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Date to Find a Mate

(Dating Stigma Series 1 of 4)

As I’ve been guiding and coaching young adults through relationships, I’ve noticed two

approaches to dating: the first is that people are dating just to date, with no real vision or plan

for it. The second is that people are afraid to date because they were taught that dating is

wrong. Dating is often associated with feelings of guilt and shame for some. Today I’d like to

address the latter as I begin this stigma series around dating. 

If you grew up in the late 90s or 2000s, you’ve heard of or read I Kissed Dating Goodbye by

Joshua Harris. If you haven’t, it’s about forgoing the idea of dating and focusing more on

courtship. While the idea sounds good on paper and totally made sense to me as a teenager

reading it, knowing it wasn’t the right time for me to be in a relationship, it had some flawed

ideas. Besides the fact that Joshua Harris is no longer married or a Christian and this post isn’t a

book review, I’d like to point out that his messages weren’t always accurate. He has even

published a statement and made a documentary retracting his book. These messages mixed

with purity culture in American Christianity, and conservative culture in the Orthodox church,

led many away from dating. (Just to clarify, when I talk about dating, I’m referring to dating

with the intention of marriage and not the contemporary version of dating that society has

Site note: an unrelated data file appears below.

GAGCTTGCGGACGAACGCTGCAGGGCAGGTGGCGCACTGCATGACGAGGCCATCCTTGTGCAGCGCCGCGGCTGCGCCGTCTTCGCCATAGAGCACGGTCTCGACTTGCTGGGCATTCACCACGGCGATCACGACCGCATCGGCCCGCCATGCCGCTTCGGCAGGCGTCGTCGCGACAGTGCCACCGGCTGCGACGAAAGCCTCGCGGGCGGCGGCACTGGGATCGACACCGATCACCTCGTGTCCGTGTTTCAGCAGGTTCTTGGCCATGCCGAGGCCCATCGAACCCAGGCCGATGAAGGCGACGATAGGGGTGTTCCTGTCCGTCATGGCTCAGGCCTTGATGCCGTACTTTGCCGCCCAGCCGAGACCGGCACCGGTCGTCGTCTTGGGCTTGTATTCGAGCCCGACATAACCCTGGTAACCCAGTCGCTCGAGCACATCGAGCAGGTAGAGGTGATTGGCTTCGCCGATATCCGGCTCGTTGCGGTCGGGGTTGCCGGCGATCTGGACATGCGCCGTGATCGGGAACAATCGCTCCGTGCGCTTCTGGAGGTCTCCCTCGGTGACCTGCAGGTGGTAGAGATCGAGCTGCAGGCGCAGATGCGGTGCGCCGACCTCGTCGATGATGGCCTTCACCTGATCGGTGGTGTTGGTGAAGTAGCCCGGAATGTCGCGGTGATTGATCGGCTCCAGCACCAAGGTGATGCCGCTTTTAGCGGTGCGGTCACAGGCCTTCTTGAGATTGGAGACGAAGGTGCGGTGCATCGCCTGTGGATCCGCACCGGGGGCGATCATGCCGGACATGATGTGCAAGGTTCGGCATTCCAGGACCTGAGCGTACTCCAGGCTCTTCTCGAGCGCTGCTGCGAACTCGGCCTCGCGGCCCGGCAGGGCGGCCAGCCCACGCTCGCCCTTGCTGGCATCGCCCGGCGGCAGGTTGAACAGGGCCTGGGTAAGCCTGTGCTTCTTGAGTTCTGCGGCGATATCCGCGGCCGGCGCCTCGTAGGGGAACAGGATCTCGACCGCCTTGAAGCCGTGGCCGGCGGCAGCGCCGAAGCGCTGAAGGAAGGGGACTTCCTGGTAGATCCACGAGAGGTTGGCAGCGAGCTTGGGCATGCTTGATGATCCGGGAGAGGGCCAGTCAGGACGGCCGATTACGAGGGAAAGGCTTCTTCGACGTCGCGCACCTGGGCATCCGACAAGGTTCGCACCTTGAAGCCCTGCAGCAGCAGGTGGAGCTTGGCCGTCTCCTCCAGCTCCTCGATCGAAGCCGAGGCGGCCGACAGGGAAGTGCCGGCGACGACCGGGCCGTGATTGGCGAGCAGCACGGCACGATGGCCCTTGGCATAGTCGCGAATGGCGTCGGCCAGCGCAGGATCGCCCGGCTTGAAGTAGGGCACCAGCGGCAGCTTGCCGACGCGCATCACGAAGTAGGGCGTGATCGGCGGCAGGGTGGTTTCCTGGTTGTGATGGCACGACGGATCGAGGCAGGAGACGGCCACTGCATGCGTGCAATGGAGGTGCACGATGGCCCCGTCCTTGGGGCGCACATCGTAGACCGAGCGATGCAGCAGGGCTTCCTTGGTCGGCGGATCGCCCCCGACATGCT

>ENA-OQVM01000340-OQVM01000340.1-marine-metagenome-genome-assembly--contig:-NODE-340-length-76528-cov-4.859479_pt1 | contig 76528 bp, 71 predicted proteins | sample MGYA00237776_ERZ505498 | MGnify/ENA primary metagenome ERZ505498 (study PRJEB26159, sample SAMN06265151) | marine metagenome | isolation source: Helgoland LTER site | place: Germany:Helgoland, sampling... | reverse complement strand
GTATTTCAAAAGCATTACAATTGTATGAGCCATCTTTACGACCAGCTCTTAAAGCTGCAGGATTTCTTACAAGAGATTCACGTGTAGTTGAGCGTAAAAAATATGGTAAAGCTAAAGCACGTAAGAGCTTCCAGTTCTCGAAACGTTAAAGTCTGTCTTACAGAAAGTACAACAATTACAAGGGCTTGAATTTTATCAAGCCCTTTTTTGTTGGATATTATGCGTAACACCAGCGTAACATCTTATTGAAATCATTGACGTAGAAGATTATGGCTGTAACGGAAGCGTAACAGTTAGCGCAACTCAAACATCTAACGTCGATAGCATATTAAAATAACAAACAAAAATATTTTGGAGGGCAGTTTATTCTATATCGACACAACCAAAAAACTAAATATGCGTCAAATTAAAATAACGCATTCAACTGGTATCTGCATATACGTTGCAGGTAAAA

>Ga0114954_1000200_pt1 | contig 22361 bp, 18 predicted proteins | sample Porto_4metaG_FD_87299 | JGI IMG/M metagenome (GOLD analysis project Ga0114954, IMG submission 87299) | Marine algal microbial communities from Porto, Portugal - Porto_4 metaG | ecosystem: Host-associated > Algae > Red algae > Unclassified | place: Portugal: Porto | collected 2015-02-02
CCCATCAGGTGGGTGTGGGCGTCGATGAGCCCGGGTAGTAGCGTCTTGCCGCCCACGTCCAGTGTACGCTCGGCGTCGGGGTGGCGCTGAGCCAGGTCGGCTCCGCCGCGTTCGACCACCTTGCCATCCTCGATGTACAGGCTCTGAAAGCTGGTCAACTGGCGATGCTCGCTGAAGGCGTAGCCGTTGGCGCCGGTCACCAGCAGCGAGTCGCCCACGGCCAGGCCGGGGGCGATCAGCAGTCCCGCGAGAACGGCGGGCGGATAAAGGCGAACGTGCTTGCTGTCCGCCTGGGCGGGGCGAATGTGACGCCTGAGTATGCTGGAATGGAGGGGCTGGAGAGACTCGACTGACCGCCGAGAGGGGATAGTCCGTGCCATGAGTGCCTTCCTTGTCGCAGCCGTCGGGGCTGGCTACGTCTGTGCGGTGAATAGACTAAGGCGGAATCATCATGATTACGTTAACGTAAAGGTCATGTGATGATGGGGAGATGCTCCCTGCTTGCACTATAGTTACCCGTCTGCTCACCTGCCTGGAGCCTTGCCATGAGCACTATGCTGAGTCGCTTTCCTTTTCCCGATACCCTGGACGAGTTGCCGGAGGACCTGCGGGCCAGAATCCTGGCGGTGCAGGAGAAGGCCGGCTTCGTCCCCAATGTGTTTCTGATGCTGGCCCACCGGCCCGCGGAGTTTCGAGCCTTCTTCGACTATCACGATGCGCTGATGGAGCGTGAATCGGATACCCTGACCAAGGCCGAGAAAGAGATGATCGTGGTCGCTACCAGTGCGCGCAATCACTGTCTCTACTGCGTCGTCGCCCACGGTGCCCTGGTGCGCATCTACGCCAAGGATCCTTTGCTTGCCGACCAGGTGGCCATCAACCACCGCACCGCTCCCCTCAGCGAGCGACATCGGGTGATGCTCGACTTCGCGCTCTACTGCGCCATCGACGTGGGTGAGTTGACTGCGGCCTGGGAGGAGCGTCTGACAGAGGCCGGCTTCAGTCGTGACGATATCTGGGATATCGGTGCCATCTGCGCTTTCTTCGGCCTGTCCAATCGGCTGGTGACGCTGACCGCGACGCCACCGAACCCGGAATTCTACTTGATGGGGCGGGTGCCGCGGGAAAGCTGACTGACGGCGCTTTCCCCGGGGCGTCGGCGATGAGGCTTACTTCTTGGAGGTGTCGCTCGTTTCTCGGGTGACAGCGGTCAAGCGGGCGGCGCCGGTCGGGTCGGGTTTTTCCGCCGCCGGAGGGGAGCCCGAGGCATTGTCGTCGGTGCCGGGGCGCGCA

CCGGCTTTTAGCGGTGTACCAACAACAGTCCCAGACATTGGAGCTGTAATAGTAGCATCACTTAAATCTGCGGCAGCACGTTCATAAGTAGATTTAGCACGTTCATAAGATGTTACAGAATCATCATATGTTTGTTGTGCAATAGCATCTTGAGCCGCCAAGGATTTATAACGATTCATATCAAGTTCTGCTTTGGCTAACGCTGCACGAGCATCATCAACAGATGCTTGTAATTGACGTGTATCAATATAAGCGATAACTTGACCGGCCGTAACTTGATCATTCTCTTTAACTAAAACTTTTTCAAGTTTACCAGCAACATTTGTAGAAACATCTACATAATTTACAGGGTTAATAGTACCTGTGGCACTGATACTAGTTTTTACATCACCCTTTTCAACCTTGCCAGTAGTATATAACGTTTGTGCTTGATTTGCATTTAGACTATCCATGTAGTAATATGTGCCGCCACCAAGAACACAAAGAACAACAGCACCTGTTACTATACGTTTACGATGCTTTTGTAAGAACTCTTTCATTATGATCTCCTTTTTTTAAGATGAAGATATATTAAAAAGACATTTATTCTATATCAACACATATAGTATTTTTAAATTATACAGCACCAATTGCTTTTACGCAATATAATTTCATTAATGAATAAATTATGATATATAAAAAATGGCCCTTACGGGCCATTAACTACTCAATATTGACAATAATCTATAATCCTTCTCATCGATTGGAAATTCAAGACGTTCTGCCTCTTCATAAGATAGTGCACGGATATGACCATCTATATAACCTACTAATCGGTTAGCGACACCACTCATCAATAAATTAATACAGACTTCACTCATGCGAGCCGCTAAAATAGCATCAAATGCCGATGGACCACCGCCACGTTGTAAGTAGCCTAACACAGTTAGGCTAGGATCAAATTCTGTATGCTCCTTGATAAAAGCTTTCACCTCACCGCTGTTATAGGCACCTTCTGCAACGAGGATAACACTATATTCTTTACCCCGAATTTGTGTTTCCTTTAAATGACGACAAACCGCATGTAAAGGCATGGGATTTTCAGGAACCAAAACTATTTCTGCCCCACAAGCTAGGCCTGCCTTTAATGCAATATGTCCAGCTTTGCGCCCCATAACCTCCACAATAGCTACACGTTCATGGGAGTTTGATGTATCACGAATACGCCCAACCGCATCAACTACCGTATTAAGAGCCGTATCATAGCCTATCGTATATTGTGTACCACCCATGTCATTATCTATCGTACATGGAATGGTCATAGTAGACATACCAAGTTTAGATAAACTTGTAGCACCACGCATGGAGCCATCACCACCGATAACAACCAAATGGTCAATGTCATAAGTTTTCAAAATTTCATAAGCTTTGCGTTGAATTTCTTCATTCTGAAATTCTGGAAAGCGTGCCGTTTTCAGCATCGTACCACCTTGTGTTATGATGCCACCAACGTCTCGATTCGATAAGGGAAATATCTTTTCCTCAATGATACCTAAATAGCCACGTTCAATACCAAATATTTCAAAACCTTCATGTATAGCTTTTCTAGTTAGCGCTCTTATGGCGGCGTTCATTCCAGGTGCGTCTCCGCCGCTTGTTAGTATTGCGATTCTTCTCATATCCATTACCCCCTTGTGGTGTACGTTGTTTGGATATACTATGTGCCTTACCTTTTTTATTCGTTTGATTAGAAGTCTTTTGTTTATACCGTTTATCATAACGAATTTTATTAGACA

perverted in so many ways.)

This, in turn, placed a lot of pressure on a person as they entered any relationship. People felt

like they had to be 100% sure about a person before entering a relationship. Which is really the

whole purpose of dating, isn’t it? Dating is where you are meant to get to know someone to

figure out if they’re the right person for you. If you’re able to know this person as a friend

before dating, that’s wonderful. But if you’re meeting them out of your normal routine, it might

be hard to do so. 

Taken to an extreme, some young adults became overwhelmed with the pressure on dating

that they became fearful and doubtful of the whole process. On the contrary, if dating is done

in the right way and at the right time, it can be a fruitful experience. As long as you’re respectful

about getting to know someone with the intention of turning it into a serious relationship, if

things are working out, you have nothing to fear. Keep your intentions and actions pure, so

there are no regrets about getting physically intimate with someone before marriage. Guard

your heart and be wise about when and how you share confidential information with the

person you’re dating. Get guidance along the way and make sure you’re not isolating yourself

from your support system. Keep yourself grounded; there is no shame in going on a date with

someone and spending time together. 

Debra Fileta, in her book True Love Dates (a book I highly recommend), writes, “Dating with no

regrets means keeping your focus on Jesus, so that no matter what happens in your

relationships with others, your relationship with God remains intact.”

Dating with no regrets is the best kind of dating. I’d even take it a step further and advise that

you should be leaving the person better than you found them, not worse in the case of

breaking up. In your relationship, you should help each other grow towards Christ while finding

out if you’re suitable for one another. Date in a respectful and honorable way. Avoid the mind

games and do your best to be a good communicator, always leading with honesty and

transparency. Respect their boundaries and establish your own. Lead with love, placing your

partner’s wellbeing before your own and not helping yourself to anything that isn’t yours. Enjoy

the process! There is fun in the novelty of meeting someone new and unfolding the possibilities

of a potential future together.

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